Mass Butterfly Club wraps up season on Mattapoisett trail

Sep 6, 2022

MATTAPOISETT — For members of the Massachusetts Butterfly Club, a nature walk isn’t just about soaking up the sun – it’s a great chance to spot some end-of-season butterflies.  

In the late summer, many butterflies that live further south come up to Massachusetts, said Wendy Miller, who was part of the group trekking through the reservation. 

The walk at the Nasketucket Bay State Reservation was led by Andrew Griffith, an avid butterfly photographer and Operations Manager for Sippican Week and its sister papers, Dartmouth, Wareham, and Nemasket Week.

“You never know year-to-year what you’re going to see,” said Griffith, who added that he really took up the hobby in 2020 during a butterfly walk. Before then, he mostly just photographed the butterflies in his backyard, he said.

Now, with years of experience, Griffith leads the group of pros and amateurs, pointing out butterflies and imparting some wisdom along the way.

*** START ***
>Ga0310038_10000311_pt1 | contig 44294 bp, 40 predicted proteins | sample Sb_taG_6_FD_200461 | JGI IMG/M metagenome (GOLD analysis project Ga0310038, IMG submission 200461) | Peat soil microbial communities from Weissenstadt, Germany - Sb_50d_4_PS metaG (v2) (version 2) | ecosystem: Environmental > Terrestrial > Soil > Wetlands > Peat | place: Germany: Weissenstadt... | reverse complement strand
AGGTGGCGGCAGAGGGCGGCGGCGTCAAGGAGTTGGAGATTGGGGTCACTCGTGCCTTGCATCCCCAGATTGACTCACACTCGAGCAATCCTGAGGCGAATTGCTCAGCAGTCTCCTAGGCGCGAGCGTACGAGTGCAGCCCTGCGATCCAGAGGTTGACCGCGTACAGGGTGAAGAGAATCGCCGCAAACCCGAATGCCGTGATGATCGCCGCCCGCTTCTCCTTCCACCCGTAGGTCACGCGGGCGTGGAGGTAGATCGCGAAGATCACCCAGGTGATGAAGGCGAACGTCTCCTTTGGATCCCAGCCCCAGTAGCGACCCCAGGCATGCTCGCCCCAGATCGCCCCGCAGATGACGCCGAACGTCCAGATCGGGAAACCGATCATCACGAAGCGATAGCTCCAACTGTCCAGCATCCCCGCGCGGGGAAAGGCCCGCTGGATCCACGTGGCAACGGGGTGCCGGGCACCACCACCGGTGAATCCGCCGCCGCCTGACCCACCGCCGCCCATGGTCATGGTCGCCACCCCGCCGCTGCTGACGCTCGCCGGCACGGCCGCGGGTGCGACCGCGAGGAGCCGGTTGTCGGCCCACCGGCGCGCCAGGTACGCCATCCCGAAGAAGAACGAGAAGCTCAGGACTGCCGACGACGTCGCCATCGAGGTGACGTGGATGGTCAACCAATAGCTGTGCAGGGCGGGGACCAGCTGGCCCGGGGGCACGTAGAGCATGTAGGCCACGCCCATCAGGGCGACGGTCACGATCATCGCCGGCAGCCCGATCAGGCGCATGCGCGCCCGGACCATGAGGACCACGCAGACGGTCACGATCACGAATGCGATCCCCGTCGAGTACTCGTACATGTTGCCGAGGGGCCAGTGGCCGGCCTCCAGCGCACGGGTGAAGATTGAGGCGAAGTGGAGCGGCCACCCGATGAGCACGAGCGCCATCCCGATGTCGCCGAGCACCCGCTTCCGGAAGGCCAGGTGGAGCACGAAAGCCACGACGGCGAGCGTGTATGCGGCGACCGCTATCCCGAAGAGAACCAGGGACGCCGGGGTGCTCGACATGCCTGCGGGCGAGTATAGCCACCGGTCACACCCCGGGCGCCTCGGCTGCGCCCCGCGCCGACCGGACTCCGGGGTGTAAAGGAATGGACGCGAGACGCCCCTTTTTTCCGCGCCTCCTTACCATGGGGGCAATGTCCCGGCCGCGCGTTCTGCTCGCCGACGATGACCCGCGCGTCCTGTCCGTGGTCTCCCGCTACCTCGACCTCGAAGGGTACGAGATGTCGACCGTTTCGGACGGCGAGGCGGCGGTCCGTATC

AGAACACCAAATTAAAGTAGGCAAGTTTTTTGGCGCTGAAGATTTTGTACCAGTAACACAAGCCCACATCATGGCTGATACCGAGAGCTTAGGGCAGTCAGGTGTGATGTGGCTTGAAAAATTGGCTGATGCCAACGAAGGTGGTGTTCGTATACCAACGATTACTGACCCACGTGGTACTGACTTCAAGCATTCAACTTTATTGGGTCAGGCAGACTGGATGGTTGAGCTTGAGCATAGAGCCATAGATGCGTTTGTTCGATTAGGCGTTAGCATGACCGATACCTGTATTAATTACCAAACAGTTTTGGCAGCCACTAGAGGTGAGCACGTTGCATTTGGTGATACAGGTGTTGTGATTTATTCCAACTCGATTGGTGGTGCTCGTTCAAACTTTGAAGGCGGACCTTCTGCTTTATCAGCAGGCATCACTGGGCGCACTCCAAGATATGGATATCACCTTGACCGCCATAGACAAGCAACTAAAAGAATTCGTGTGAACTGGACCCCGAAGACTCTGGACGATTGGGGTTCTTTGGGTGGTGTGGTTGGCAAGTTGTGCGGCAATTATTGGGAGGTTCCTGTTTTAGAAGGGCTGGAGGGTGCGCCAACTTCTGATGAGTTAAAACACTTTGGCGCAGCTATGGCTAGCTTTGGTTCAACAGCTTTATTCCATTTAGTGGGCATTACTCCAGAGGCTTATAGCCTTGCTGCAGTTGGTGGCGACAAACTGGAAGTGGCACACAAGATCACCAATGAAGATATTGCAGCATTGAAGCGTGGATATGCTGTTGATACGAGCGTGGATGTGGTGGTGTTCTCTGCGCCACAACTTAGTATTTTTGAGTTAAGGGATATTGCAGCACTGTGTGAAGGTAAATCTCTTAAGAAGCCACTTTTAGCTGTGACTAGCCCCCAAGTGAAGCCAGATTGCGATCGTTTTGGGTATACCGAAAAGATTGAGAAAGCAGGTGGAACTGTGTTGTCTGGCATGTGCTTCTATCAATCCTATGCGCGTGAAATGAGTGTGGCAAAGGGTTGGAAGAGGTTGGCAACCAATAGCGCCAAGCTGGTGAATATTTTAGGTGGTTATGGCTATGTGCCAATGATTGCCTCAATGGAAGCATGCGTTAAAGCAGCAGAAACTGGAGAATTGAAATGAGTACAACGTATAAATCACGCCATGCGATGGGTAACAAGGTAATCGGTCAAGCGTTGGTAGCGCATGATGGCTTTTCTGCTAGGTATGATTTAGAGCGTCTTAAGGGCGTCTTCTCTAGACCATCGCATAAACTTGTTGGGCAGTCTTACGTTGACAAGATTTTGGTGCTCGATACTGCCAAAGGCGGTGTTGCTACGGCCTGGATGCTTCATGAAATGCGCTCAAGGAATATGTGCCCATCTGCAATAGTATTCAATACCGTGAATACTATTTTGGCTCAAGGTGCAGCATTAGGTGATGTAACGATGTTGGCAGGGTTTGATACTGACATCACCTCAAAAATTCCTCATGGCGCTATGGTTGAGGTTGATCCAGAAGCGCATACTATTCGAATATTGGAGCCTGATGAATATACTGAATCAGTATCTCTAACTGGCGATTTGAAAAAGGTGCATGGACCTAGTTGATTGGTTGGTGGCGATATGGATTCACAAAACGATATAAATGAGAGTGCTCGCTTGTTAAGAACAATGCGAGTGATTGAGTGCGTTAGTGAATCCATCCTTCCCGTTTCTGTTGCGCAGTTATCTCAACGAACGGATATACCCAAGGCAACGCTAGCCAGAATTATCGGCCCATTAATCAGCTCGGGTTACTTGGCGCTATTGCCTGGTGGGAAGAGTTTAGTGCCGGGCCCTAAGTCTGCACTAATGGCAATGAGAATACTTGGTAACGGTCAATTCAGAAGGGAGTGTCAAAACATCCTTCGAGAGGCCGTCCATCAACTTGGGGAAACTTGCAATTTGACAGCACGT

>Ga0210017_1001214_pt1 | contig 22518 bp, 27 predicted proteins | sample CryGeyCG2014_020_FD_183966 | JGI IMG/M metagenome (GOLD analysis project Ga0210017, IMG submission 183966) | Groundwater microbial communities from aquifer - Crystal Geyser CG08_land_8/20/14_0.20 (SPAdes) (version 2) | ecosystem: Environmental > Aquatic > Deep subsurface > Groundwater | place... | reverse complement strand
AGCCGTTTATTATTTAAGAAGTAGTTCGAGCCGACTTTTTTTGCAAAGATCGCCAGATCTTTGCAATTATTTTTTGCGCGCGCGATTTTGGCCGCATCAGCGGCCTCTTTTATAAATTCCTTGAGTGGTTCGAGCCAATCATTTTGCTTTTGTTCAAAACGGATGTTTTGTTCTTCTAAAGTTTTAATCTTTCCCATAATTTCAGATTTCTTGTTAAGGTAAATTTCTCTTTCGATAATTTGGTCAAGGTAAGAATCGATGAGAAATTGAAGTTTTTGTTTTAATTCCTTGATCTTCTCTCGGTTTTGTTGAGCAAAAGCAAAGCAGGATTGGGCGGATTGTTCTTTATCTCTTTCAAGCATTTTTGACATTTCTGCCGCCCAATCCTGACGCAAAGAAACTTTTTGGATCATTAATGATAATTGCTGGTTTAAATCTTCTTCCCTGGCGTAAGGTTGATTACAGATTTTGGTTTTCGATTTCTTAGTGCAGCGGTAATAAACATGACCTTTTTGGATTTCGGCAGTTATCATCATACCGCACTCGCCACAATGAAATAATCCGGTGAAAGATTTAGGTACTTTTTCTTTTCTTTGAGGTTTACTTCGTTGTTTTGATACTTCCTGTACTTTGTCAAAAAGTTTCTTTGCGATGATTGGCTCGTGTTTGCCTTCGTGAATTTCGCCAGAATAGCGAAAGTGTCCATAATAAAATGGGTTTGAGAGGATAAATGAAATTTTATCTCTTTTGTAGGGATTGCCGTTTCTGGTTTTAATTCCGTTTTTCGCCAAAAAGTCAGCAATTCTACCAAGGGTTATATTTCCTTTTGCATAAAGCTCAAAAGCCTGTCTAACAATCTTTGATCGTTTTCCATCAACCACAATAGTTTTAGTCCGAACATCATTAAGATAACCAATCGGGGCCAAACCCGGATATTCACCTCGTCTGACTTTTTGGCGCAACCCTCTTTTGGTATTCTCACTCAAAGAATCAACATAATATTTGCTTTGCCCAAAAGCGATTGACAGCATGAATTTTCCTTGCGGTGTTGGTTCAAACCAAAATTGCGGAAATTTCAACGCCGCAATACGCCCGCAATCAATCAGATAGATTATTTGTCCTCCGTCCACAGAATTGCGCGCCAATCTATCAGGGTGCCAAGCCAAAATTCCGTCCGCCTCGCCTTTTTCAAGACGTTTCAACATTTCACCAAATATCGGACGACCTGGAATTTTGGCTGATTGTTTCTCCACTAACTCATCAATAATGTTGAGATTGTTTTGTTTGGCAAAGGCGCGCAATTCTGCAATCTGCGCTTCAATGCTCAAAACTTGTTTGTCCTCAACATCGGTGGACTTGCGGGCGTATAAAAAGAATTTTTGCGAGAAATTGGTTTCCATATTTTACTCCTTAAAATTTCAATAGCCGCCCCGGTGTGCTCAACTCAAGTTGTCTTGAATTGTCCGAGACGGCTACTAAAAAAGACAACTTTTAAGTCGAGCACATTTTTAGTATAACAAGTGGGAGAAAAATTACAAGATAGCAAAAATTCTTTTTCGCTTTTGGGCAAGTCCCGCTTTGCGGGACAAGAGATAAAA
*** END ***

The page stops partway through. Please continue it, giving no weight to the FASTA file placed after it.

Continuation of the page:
The butterfly watchers hiked down a tree-lined trail to an open meadow, explicitly planted as a natural habitat for butterflies. 

Griffith explained that on walks like these, it is most important to look for the plants that sustain the butterflies, which then lead to the colorful flyers themselves. 

During the walk at Nasketucket Bay, the group encountered Zabulon Skippers and Viceroys but, unfortunately, not much else.

Due to the cloudy day, the butterflies just weren’t coming out, said Griffith. 

He also noted that the Painted Lady species of butterfly, which is usually found in abundance, may have been affected by school closures over the past few years. 

This is because Painted Lady butterflies are commonly grown in classrooms as experiments, then released, according to Griffith.

However, Griffith admits that his theory is only speculation. 

However, four-year-old Dakota, who was on his first butterfly walk, said that the day was still a success — even though the hour-long hike did take a toll on him.  

Dakota’s sister, three-year-old Rosalie, even saw “something purple,” one of her only goals for the excursion.